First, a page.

Panmela Castro 07:53
We cannot sit emerging in the band and the performances. But in my social in the pendulum is competent directed for black woman.
I’d like to talk now a little bit about your performances and specifically about how they relate to your body. So your work really focuses on the personal as a pathway to the political and your body is a canvas in many ways. Can you tell us a bit about those dynamics, those processes of using your body as a canvas
Panmela Castro 08:34
lots of people say that my work speaks about woman general words. I like to say that I don’t want to represent the woman because I cannot represent all the woman out kind of the woman because they are different. I prefer to speak about to me, and the weight if some more or the person feel I met with my history. In this case, I can hit present a beat together with her. I think my work is about this to be together. And it’s about love too because we are looking for love and sometimes people gave you it’s violence but it’s always about love to look for love.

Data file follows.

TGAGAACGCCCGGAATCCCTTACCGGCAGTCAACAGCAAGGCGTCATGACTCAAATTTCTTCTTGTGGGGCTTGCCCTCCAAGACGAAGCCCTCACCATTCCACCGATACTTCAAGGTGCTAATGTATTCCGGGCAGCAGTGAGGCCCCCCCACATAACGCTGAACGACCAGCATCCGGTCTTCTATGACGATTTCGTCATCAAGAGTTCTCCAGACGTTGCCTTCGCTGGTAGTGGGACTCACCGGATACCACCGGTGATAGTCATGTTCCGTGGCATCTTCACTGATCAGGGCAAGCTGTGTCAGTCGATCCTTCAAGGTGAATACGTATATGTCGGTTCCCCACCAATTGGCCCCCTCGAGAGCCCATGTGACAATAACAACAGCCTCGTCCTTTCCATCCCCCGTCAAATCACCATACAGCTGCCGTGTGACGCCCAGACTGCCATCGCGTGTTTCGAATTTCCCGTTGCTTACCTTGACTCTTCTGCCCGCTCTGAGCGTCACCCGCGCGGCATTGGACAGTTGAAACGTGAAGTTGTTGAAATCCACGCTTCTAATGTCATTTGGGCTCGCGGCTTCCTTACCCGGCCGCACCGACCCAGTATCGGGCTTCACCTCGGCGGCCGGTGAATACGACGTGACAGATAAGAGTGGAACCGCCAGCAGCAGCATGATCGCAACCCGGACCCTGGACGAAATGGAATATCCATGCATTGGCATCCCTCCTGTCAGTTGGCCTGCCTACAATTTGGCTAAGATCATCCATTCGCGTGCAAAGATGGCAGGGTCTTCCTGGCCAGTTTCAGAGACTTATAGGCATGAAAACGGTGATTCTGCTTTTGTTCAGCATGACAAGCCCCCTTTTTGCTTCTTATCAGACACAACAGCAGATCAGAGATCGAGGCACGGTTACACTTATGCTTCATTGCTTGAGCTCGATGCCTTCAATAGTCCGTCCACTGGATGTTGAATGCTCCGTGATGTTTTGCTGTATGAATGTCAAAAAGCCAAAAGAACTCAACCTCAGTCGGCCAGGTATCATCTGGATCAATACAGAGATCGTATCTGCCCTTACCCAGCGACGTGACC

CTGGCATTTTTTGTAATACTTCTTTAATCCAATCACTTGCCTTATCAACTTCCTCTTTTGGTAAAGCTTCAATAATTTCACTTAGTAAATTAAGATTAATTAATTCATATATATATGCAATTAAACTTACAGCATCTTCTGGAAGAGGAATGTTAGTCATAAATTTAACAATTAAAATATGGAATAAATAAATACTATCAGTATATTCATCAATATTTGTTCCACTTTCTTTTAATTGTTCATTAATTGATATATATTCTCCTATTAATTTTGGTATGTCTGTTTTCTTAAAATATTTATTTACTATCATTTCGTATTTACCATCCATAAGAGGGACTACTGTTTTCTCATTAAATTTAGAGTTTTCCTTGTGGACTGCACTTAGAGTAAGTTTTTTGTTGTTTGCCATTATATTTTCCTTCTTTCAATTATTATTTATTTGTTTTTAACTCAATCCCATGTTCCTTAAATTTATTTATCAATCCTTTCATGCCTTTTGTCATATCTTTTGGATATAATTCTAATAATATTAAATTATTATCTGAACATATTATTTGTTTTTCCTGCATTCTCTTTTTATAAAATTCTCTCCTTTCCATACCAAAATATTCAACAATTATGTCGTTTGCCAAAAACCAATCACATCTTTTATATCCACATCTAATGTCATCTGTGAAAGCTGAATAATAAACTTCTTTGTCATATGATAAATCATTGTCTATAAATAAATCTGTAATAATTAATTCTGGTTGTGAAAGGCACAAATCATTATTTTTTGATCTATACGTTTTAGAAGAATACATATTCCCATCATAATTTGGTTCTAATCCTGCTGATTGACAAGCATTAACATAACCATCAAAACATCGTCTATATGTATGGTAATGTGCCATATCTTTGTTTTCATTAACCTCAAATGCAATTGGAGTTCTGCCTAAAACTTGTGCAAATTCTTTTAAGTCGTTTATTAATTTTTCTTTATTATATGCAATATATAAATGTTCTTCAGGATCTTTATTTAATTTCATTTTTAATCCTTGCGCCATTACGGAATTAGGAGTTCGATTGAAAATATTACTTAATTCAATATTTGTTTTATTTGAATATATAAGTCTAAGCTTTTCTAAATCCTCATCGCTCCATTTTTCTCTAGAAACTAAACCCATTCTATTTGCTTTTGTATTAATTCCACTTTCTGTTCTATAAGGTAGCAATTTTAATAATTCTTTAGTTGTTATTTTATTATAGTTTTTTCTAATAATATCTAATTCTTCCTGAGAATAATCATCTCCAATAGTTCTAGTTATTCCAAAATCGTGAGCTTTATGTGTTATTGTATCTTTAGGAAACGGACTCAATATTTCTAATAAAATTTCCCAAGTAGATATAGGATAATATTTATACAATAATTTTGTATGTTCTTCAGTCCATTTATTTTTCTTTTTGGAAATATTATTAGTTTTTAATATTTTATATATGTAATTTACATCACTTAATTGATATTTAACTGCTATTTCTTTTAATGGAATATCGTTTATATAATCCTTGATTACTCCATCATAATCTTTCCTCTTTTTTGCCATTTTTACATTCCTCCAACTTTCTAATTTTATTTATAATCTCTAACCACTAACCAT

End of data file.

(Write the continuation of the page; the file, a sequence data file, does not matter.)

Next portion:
And it’s really beautiful. It’s a beautiful way of thinking about it. So I know I have my favorite performances of yours. What are some of your favorite performances that you have done?
Panmela Castro 09:41
I think the the work that we developed is like a song is not we don’t have one or other that’s my preferred one. My favorite one. I like out there and we’ll for sure we are always excited with the last one that So now remember, my last one was a coat against Batman that I put our life back.
Can you tell us a bit about it? Yes. You did it.
Panmela Castro 10:16